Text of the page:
Department of Economics and Statistics Cognetti de Martiis LEI & BRICK - Laboratory of Economics of Innovation "Franco Momigliano", Bureau of Research in Innovation, Complexity and Knowledge, Collegio
201304, University of Turin.
- Antonelli Cristiano, 2013. "The economics of technological congruence," Department of Economics and Statistics Cognetti de Martiis. Working Papers 201306, University of Turin.
- Katz, Michael L & Shapiro, Carl, 1986. "Technology Adoption in the Presence of Network Externalities," Journal of Political Economy, University of Chicago Press, vol. 94(4), pages 822-841, August.
- Paul Stoneman & Otto Toivanen, 1997. "The Diffusion Of Multiple Technologies: An Empirical Study," Economics of Innovation and New Technology, Taylor & Francis Journals, vol. 5(1), pages 1-17.
- Faria, Ana & Fenn, Paul & Bruce, Alistair, 2003. "A Count Data Model of Technology Adoption," The Journal of Technology Transfer, Springer, vol. 28(1), pages 63-79, January.
- J.S. Metcalfe, 2005. "Ed Mansfield and the Diffusion of Innovation: An Evolutionary Connection," The Journal of Technology Transfer, Springer, vol. 30(2_2), pages 171-181, 01.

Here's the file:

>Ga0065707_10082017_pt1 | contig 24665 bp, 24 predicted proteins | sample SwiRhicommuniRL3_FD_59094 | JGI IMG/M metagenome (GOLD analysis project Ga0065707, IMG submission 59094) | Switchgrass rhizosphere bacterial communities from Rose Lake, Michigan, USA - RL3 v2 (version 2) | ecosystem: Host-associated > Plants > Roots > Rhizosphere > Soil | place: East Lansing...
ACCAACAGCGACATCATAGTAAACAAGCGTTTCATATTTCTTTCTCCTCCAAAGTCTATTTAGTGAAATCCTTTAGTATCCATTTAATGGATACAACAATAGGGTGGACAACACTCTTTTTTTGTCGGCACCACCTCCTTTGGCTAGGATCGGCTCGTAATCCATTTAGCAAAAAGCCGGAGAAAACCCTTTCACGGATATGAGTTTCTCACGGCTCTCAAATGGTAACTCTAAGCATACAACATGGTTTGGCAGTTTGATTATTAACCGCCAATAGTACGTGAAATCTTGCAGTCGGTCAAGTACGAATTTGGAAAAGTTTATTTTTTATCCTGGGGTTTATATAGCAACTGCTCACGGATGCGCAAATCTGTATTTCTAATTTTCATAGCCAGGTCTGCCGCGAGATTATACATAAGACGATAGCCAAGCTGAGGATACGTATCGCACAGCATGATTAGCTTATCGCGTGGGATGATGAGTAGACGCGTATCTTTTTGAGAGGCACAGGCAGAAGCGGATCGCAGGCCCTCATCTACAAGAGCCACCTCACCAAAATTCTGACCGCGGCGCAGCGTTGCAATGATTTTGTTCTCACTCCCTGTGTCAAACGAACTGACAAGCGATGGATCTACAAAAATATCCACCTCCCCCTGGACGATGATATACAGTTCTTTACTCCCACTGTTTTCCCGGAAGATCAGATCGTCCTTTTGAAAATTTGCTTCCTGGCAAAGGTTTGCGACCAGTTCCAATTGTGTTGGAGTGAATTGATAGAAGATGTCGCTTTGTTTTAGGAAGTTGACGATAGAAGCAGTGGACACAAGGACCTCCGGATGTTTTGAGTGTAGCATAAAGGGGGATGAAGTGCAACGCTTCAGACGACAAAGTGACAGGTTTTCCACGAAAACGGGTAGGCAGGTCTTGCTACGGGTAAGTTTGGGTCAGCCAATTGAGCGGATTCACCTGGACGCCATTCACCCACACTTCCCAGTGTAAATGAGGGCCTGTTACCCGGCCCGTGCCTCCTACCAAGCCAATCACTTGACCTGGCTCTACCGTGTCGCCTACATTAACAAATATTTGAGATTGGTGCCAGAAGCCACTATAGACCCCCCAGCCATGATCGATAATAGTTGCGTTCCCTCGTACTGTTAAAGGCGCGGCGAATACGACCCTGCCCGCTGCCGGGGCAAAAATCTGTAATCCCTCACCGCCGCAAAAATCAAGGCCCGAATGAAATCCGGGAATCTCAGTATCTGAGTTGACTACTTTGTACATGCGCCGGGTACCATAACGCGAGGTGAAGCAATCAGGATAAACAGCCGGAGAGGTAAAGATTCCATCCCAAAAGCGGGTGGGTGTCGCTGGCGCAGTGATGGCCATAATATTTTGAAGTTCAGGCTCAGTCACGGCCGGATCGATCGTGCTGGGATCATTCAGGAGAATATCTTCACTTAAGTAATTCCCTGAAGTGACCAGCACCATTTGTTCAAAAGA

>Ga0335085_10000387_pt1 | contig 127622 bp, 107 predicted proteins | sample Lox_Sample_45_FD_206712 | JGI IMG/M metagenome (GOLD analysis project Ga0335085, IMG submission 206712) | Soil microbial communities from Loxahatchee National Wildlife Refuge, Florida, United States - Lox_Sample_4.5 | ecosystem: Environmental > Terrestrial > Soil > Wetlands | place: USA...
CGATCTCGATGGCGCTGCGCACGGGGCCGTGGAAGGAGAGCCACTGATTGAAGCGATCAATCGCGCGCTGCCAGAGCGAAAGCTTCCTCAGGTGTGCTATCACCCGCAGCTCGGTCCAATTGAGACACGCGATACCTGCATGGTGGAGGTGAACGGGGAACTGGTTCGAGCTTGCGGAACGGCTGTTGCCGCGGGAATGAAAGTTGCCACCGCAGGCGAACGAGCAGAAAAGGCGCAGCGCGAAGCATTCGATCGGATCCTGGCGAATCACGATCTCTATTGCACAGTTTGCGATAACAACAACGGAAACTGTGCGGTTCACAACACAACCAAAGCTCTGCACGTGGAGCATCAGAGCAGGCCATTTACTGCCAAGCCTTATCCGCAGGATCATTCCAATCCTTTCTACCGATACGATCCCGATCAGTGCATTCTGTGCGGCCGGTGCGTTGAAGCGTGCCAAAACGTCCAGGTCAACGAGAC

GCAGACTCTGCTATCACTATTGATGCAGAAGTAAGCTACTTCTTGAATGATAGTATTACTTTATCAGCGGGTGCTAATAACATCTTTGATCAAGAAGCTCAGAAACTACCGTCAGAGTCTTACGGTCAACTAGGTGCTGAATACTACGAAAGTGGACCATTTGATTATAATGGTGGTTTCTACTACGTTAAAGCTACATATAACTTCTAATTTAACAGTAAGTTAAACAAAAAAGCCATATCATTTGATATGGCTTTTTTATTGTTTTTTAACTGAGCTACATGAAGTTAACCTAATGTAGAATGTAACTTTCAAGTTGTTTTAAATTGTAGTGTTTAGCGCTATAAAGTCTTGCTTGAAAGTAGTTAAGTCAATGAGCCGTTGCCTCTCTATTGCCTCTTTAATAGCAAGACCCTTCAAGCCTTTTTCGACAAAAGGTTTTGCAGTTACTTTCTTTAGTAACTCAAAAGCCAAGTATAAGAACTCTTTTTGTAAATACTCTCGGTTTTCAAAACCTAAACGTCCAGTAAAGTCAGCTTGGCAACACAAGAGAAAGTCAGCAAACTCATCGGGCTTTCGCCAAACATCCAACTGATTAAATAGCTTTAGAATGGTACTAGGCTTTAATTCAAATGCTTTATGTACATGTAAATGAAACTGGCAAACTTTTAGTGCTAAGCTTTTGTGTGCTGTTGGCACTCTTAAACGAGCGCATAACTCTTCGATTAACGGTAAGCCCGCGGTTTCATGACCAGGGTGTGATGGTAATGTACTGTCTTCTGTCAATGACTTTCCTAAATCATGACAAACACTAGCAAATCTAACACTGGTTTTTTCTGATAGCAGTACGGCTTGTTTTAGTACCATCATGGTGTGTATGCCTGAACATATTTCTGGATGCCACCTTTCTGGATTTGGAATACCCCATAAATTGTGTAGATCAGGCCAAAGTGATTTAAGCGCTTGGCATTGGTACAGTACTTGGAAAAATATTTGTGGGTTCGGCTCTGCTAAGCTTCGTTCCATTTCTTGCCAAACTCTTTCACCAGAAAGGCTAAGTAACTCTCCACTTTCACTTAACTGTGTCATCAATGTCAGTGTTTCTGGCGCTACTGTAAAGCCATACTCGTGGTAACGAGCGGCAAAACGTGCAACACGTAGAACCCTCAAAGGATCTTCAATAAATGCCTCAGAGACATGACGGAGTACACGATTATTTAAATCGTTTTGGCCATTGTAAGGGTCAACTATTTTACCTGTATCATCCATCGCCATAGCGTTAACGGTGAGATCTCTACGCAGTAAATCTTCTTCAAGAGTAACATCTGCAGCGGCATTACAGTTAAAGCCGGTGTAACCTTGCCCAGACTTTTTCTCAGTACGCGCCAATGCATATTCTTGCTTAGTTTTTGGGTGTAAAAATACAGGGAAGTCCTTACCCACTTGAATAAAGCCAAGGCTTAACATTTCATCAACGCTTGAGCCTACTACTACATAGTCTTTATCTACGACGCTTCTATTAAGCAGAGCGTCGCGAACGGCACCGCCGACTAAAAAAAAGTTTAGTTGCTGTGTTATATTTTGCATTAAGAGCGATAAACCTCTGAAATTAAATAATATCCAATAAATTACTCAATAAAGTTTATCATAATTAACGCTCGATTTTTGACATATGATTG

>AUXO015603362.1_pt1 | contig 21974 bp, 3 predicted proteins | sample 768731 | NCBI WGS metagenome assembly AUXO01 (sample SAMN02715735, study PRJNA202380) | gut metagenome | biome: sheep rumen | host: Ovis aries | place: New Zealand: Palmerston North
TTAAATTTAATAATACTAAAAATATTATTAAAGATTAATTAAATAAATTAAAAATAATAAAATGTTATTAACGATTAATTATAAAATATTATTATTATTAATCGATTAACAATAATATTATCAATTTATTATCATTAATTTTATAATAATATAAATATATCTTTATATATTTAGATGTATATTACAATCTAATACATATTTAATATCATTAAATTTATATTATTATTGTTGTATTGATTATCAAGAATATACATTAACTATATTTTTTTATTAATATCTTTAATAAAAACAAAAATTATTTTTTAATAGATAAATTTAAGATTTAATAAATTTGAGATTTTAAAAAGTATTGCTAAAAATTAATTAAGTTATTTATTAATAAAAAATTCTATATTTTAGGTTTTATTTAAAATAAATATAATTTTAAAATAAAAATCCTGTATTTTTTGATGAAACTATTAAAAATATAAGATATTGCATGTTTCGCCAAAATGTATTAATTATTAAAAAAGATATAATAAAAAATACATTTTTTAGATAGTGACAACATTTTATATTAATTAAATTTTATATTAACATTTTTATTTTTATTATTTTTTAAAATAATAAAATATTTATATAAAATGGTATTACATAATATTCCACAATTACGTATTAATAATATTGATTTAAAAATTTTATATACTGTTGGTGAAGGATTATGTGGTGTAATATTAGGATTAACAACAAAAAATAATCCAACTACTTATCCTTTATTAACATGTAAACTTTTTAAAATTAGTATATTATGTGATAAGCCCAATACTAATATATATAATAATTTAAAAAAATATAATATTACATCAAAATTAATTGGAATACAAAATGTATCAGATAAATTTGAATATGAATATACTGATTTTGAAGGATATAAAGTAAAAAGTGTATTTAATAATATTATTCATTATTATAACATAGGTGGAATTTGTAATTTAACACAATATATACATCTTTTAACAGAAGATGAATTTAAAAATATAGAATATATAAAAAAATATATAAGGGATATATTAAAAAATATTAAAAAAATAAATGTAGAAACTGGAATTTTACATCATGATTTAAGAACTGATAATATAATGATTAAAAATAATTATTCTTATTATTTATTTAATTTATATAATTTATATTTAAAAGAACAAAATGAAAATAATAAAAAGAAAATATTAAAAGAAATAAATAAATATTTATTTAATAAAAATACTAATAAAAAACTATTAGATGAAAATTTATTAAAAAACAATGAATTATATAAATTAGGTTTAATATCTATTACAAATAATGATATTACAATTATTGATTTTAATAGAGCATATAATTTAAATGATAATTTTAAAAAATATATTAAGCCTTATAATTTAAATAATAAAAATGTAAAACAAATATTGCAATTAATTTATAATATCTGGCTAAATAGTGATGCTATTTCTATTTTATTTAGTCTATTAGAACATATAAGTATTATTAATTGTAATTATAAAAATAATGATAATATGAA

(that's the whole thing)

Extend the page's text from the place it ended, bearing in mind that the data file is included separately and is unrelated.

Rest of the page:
- Ulrich Witt, 2001. "special issue: Learning to consume - A theory of wants and the growth of demand," Journal of Evolutionary Economics, Springer, vol. 11(1), pages 23-36.
- Atkinson, Anthony B & Stiglitz, Joseph E, 1969. "A New View of Technological Change," Economic Journal, Royal Economic Society, vol. 79(315), pages 573-578, September.
- Ana Faria & Paul Fenn & Alistair Bruce, 2002. "Determinants of adoption of flexible production technologies: Evidence from portuguese manufacturing industry," Economics of Innovation and New Technology, Taylor & Francis Journals, vol. 11(6), pages 569-580.
- David J. Teece, 2005. "Technology and Technology Transfer:Mansfieldian Inspirations and Subsequent Developments," The Journal of Technology Transfer, Springer, vol. 30(2_2), pages 17-33, 01.
- Daniel Johnson, 2002. ""Learning-by-Licensing": R&D and Technology Licensing in Brazilian Invention," Economics of Innovation and New Technology, Taylor & Francis Journals, vol. 11(3), pages 163-177.
- Antonelli, Cristiano, 2001. "The Microeconomics of Technological Systems," OUP Catalogue, Oxford University Press, number 9780199245536, December.